“If they measured hormones, it would have been better. You could say this level is associated with this behaviour.”

Blake and Arthur-Hulme are currently studying the hormone levels of women who are on hormonal contraceptives versus those who are not, for their next study.

For Australian social activist Eva Cox, the new study strikes a crucial blow against the damaging medical trend of neglecting women’s health issues.

“How come after all these years, this is the first time anybody’s looked at this particular issue?” says Cox of the psychological impact of the pill, which was launched in Australia in 1961. “It’s another bloody example of the fact that blokes control the research and the [medical] understandings. Because they control the research stuff, the new drugs type stuff, and use it to their own advantage. To get [erections] and avoid women having babies that they have to take care of.”

Cox is referring to the wide variety of studies that have examined the psychological impacts of Viagra, which treats erectile dysfunction, on men. And the fact that women have long been excluded from clinical drug trials because of claims that female hormonal changes made women too difficult to study.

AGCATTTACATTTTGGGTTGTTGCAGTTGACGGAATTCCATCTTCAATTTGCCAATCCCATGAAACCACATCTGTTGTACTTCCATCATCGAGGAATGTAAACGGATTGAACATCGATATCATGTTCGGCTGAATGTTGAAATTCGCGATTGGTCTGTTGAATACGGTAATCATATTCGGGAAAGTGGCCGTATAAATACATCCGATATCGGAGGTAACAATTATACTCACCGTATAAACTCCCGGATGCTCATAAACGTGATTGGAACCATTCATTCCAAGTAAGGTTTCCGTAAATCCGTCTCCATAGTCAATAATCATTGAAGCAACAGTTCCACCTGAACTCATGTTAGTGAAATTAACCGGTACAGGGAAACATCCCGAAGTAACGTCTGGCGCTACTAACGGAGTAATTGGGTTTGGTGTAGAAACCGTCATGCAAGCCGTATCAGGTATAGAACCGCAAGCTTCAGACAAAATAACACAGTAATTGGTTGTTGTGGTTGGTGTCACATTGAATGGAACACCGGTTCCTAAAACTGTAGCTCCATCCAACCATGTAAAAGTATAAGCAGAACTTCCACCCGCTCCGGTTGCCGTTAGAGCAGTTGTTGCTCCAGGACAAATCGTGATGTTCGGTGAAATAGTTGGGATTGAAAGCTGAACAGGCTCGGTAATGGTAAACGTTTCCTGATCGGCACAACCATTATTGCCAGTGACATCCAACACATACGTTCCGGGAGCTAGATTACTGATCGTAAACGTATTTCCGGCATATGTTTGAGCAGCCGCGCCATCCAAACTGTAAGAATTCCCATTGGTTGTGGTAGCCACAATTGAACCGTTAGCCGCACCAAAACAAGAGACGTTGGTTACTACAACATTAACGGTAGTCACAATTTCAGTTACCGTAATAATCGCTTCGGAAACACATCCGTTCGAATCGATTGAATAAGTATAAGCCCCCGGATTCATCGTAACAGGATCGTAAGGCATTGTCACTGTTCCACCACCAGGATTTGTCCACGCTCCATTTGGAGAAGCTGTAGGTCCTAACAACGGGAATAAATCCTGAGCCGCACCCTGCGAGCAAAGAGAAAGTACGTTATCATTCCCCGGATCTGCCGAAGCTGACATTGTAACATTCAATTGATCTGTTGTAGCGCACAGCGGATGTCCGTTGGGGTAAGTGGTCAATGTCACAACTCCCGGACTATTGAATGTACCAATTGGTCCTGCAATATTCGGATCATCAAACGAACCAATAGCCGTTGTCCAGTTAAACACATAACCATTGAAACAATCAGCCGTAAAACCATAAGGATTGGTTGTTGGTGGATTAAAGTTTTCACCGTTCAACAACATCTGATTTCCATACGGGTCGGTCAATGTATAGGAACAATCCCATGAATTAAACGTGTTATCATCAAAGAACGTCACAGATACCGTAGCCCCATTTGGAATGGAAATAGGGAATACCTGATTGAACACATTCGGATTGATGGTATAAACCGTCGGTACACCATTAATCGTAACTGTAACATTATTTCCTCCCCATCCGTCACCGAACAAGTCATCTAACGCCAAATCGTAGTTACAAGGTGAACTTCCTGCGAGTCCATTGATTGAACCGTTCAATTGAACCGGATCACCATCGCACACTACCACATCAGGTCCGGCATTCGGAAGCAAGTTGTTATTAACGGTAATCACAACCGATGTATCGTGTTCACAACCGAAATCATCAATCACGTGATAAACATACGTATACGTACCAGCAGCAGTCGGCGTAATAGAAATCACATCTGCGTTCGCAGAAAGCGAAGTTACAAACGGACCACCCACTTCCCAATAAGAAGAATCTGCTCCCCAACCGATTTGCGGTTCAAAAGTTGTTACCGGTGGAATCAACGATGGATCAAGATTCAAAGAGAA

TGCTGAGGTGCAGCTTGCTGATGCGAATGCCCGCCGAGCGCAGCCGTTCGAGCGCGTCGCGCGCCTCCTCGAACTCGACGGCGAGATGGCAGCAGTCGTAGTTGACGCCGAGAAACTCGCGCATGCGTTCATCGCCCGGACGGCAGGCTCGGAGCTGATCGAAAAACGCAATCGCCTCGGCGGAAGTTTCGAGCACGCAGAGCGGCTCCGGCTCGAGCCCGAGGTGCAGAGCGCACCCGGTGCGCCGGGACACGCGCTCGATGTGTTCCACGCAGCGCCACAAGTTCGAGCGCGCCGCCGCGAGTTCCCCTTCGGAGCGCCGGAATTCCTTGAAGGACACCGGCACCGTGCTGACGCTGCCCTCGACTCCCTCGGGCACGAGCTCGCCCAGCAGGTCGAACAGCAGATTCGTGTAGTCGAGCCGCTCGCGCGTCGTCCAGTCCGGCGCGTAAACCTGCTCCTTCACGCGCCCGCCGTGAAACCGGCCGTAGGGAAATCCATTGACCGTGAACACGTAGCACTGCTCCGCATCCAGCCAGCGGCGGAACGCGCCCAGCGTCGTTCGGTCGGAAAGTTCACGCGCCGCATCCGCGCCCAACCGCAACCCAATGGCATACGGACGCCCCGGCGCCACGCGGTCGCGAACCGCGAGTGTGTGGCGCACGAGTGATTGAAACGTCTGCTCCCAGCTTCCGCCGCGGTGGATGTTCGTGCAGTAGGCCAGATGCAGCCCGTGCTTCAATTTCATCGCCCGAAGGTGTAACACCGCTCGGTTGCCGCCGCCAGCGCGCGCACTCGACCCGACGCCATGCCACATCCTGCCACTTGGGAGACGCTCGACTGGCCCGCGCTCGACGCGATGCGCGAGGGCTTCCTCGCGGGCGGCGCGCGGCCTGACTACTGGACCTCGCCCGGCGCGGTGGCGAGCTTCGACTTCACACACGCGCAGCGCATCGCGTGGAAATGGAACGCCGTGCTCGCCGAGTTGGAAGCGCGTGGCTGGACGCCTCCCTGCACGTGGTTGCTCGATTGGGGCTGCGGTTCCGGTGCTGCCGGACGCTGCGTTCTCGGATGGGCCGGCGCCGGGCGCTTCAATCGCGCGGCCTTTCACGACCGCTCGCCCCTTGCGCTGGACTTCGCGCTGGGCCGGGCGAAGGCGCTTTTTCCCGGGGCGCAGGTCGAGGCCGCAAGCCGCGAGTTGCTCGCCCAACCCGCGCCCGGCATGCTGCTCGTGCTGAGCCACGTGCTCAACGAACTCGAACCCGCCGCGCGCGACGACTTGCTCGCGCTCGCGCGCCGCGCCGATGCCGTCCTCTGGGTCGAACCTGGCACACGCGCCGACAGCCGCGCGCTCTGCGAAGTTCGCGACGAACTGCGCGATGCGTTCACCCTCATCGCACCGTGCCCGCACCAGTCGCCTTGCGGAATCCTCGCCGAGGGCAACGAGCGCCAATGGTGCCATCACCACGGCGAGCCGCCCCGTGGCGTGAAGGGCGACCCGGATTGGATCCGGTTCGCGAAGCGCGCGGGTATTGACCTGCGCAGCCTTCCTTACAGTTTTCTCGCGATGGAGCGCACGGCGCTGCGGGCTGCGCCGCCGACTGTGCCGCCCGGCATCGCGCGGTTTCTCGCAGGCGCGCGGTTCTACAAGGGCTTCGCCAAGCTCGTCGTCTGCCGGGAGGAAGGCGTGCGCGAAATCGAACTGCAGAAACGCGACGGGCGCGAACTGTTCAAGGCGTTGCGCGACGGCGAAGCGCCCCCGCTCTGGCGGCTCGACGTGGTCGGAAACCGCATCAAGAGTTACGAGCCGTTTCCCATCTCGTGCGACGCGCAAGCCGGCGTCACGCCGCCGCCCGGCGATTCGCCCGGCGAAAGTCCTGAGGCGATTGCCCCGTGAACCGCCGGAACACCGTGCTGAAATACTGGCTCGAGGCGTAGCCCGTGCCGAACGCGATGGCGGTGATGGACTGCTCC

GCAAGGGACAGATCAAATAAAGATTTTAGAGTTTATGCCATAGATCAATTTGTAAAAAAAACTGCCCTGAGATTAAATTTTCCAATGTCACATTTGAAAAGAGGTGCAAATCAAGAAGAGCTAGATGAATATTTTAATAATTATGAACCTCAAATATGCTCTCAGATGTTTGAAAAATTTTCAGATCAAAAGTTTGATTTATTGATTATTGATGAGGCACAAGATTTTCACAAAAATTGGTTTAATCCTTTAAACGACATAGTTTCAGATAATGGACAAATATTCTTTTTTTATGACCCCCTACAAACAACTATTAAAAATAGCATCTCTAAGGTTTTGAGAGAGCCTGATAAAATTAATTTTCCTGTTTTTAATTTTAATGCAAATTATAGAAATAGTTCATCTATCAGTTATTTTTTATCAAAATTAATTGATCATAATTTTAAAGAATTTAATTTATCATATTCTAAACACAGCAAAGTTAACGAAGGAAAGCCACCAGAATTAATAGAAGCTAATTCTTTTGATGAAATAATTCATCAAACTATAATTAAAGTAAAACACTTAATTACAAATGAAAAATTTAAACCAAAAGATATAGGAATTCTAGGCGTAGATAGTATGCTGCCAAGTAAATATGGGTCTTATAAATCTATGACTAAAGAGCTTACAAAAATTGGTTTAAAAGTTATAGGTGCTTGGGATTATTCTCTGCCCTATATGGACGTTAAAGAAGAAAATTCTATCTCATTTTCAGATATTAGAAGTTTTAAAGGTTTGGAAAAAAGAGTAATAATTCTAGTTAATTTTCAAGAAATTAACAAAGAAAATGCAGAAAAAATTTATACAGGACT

A number of studies of hormonal contraceptives have revealed worrying results.

One 2020 study published in the journal Hormones and Behavior showed that naturally cycling women persist longer at cognitive tasks – like doing an anagram – than women who take hormonal contraceptives. Another one of Blake’s studies, published in the Journal of Experimental Social Psychology in November, found that naturally cycling women experienced an increase in the belief that they could achieve a goal around the time of ovulation. (This finding was not found among women taking hormonal contraceptives.)

But Arthur-Hulme is cautious that her latest diary study doesn’t overly damn hormonal contraceptives. She just wants women to be “empowered” to make an informed choice.